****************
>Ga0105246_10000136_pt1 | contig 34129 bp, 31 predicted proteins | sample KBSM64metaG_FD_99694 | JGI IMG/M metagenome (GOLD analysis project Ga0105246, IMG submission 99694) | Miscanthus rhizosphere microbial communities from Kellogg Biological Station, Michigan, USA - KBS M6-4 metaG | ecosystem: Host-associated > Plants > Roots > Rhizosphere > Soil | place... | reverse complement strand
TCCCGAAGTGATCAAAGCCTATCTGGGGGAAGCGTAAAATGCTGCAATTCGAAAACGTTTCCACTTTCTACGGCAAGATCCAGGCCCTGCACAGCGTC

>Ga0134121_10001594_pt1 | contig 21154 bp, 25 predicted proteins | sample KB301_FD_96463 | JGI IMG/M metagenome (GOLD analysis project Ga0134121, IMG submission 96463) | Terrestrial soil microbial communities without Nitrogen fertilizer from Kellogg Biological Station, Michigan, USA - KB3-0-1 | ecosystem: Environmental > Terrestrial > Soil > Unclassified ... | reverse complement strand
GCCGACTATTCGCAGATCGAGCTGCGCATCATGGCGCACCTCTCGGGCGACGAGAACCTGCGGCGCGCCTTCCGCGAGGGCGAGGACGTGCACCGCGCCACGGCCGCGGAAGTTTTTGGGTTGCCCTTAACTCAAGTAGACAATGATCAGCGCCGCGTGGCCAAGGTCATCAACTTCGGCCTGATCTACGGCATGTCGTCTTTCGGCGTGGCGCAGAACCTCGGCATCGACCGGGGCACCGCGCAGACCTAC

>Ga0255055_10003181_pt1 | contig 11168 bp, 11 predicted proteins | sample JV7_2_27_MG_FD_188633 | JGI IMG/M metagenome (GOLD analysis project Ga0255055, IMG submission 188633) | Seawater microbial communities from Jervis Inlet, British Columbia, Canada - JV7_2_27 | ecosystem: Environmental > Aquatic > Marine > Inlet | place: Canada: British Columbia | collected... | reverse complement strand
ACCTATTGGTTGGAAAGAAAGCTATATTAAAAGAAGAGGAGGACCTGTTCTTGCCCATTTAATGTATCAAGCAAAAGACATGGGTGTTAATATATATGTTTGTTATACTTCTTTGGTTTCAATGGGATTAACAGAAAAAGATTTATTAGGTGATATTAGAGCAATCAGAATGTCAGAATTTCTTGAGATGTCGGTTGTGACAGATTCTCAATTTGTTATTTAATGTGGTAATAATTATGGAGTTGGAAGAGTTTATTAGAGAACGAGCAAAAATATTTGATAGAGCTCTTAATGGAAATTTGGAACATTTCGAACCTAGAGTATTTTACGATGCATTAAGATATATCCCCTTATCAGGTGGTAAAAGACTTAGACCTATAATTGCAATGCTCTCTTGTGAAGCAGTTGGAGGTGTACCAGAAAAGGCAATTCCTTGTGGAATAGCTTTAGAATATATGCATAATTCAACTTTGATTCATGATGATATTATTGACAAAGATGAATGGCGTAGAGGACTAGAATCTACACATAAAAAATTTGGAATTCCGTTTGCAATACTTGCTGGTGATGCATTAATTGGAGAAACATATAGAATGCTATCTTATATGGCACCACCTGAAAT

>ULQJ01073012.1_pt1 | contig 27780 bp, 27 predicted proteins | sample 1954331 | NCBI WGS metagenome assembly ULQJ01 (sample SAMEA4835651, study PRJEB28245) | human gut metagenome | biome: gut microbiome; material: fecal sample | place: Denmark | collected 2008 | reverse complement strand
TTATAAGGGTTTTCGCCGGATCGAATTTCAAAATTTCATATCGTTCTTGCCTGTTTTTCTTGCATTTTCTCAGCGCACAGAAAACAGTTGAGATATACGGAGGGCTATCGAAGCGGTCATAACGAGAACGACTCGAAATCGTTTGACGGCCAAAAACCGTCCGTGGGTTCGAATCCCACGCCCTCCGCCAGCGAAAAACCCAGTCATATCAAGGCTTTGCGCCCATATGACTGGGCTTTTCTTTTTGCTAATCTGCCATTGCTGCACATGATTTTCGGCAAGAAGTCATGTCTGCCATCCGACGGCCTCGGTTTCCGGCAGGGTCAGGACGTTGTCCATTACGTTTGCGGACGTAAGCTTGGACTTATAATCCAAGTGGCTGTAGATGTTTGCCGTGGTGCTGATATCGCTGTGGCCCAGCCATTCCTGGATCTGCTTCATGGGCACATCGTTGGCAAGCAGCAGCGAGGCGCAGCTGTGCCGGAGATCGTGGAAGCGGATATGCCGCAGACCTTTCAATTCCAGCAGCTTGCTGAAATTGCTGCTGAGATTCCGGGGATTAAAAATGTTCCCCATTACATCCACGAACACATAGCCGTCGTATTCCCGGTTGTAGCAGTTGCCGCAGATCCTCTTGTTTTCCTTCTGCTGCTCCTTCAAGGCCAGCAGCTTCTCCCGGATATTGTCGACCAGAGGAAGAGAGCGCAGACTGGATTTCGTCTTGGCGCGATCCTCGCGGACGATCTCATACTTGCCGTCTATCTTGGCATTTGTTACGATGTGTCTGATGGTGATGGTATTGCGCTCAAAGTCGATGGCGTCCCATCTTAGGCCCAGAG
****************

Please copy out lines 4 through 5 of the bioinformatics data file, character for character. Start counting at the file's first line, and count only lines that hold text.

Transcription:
GCCGACTATTCGCAGATCGAGCTGCGCATCATGGCGCACCTCTCGGGCGACGAGAACCTGCGGCGCGCCTTCCGCGAGGGCGAGGACGTGCACCGCGCCACGGCCGCGGAAGTTTTTGGGTTGCCCTTAACTCAAGTAGACAATGATCAGCGCCGCGTGGCCAAGGTCATCAACTTCGGCCTGATCTACGGCATGTCGTCTTTCGGCGTGGCGCAGAACCTCGGCATCGACCGGGGCACCGCGCAGACCTAC

>Ga0255055_10003181_pt1 | contig 11168 bp, 11 predicted proteins | sample JV7_2_27_MG_FD_188633 | JGI IMG/M metagenome (GOLD analysis project Ga0255055, IMG submission 188633) | Seawater microbial communities from Jervis Inlet, British Columbia, Canada - JV7_2_27 | ecosystem: Environmental > Aquatic > Marine > Inlet | place: Canada: British Columbia | collected... | reverse complement strand